City considers raising development charges
At the Nov. 5 Wilsonville City Council work session, Wilsonville Mayor Tim Knapp was surprised to hear that the City's water system development charges — fees assessed to developers for water-related capital improvement projects and a source of government revenue — may need to rise by over 50 percent in the coming years.
"I find it shocking," Knapp said. "I didn't think we would be that far out of where we ought to be."
Though water rates are projected to experience only modest increases over the next few years, system development charges for water are expected to spike from about $6,000 to about $9,600 for the water capacity equivalent of a single family home, according to an assessment by Wilsonville Finance Director Cathy Rodocker and Doug Gabbard of FCS Group. The assessment evaluated projected needs over the next 20 years.
City Manager Bryan Cosgrove explained that the projected increase is due to City expansion and myriad water projects like upgrades to the Willamette River Water Treatment plant, which will boost its capacity from 15 million gallons per day to 30 MGDs by 2030.
And in total, the City has 167 water projects planned, for a total improvement fee of $66.6 million.
Cosgrove also said cost of construction increases due to steel tariffs and other factors has caused the projected water SDC rate to rise.
"The SDC is based on the future growth of the City's projects. We're dreaming of providing water to people 10, 15, 20 years down the road at our peak capacity, which is some day in August (when the most water is used)," Cosgrove said.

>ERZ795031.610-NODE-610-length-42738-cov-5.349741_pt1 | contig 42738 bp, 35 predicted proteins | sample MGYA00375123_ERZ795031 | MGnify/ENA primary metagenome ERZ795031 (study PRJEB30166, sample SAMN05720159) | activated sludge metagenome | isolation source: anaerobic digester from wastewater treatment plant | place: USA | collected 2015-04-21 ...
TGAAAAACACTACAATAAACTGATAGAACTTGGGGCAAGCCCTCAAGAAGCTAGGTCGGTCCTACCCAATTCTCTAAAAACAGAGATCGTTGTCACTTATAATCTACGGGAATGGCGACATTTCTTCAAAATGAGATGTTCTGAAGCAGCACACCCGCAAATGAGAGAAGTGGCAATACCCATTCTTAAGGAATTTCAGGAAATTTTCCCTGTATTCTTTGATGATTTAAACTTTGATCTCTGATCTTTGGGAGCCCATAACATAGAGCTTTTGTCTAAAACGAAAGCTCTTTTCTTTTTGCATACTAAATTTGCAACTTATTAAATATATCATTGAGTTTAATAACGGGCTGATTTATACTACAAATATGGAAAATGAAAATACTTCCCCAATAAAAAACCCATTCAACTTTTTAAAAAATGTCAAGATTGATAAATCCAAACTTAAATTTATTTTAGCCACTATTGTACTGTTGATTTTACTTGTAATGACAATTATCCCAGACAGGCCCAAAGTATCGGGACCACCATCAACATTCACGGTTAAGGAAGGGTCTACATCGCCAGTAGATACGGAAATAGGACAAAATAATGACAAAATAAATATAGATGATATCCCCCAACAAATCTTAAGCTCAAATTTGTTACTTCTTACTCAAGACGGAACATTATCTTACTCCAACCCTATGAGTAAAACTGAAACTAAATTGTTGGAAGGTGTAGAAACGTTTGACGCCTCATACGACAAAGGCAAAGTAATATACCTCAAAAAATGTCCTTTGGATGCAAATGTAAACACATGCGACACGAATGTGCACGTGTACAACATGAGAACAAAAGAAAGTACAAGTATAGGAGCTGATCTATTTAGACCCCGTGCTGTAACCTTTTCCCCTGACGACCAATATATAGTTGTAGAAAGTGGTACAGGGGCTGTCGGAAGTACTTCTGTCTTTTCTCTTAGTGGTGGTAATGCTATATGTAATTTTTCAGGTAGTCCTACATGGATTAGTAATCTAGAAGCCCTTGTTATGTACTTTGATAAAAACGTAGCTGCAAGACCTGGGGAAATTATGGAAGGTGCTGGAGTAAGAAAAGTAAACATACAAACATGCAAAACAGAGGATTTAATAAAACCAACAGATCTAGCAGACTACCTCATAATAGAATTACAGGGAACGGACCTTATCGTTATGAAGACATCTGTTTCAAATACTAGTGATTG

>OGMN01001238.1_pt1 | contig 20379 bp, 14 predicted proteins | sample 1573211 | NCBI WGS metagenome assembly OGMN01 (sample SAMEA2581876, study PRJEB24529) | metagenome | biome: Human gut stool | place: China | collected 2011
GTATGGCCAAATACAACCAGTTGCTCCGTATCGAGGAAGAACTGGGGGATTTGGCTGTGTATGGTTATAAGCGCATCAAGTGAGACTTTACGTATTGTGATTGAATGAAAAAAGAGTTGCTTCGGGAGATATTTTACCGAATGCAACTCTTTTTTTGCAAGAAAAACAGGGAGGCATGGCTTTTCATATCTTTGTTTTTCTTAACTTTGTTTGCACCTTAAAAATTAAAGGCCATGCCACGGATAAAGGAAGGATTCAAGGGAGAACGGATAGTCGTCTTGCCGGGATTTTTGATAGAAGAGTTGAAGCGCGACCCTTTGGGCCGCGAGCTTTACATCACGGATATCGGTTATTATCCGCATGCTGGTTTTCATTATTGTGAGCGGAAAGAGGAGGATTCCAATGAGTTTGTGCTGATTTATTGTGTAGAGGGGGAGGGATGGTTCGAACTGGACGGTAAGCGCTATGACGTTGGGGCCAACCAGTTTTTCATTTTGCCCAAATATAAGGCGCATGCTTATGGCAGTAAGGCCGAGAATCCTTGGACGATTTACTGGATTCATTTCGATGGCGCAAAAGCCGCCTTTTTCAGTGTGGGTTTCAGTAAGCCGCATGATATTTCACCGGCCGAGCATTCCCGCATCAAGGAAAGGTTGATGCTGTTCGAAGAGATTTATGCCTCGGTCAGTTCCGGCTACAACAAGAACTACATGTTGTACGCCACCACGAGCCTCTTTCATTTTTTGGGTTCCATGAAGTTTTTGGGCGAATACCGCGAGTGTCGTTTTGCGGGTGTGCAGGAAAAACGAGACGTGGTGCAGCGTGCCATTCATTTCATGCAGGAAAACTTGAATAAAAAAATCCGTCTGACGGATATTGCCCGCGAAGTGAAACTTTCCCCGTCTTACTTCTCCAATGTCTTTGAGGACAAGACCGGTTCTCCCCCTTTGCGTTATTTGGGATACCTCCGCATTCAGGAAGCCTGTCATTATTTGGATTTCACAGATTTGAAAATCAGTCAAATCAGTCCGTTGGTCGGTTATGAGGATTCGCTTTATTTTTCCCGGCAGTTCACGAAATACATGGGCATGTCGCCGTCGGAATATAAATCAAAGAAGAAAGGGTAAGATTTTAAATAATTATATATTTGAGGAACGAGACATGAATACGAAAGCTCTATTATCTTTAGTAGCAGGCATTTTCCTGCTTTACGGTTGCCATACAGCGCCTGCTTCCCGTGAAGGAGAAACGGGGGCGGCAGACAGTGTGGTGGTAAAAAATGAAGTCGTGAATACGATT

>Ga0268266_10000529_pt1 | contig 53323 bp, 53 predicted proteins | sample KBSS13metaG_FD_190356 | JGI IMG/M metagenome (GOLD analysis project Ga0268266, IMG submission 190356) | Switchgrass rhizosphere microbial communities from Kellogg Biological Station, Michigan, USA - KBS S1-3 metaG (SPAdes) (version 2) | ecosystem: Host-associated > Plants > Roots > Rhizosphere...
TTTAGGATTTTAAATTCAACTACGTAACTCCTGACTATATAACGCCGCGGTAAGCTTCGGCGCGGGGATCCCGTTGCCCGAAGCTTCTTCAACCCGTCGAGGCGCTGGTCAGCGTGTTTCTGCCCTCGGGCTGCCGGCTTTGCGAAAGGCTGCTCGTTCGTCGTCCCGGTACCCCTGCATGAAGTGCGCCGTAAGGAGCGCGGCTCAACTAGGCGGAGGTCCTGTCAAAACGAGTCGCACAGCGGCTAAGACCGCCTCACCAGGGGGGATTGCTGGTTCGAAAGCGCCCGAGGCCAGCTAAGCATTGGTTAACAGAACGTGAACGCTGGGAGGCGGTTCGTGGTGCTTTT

As for rates, Gabbard said water rates could be increased by about two percent and sewer increases about four percent per year, though those numbers could change.
The City has discussed using the $17 million it will garner by 2026 from adjoining municipalities for the hassle of constructing a water pipe from Wilsonville to Hillsboro to keep utility rates down. Cosgrove suggested the Council not use it to purposely lower SDC costs.
"I assume you wouldn't want to subsidize growth," he said. "I would recommend that you not do that. Growth should pay its way."
Council President Scott Starr posited that if the City increases SDCs too much, developers might avoid building in Wilsonville.
"Wilsonville officials have stated that funding the development of Garden Acres Road in the nascent Coffee Creek Industrial Area has been challenging because the City needs urban renewal development funds to pay for the road, but developers haven't wanted to invest in the area until the road is built.
However, the City might have an answer to this chicken-or-the-egg Catch 22.
During the work session, City Councilors and staff discussed the possibility of applying for a $3.6 million loan from the State of Oregon Infrastructure Finance Authority to help fund the road development.
City officials are considering this option because they want to start developing the road next year and, due to recent development interest that could help cover the cost and because they scaled back the project's scope, they are just a few million dollars away from having the money needed to start building.
"We've been stuck on that point but we do have TIF (tax increment financing) revenue coming in now, other pots of money. It looks like we do have an opportunity to fund this road project without other development taking place first," said consultant Nick Popenuk of Tiberius Solutions.